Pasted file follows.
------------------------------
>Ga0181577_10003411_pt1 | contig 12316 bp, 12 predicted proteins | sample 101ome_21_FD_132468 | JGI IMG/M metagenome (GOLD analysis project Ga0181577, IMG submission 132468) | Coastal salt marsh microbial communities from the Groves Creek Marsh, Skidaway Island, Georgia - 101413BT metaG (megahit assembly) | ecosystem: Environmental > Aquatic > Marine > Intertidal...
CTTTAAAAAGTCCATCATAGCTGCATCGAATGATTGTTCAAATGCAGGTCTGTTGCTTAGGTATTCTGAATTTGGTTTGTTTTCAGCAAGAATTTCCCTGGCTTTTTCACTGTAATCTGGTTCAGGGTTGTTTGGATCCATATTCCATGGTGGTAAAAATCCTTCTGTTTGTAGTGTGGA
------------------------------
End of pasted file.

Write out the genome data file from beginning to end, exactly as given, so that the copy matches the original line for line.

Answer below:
>Ga0181577_10003411_pt1 | contig 12316 bp, 12 predicted proteins | sample 101ome_21_FD_132468 | JGI IMG/M metagenome (GOLD analysis project Ga0181577, IMG submission 132468) | Coastal salt marsh microbial communities from the Groves Creek Marsh, Skidaway Island, Georgia - 101413BT metaG (megahit assembly) | ecosystem: Environmental > Aquatic > Marine > Intertidal...
CTTTAAAAAGTCCATCATAGCTGCATCGAATGATTGTTCAAATGCAGGTCTGTTGCTTAGGTATTCTGAATTTGGTTTGTTTTCAGCAAGAATTTCCCTGGCTTTTTCACTGTAATCTGGTTCAGGGTTGTTTGGATCCATATTCCATGGTGGTAAAAATCCTTCTGTTTGTAGTGTGGA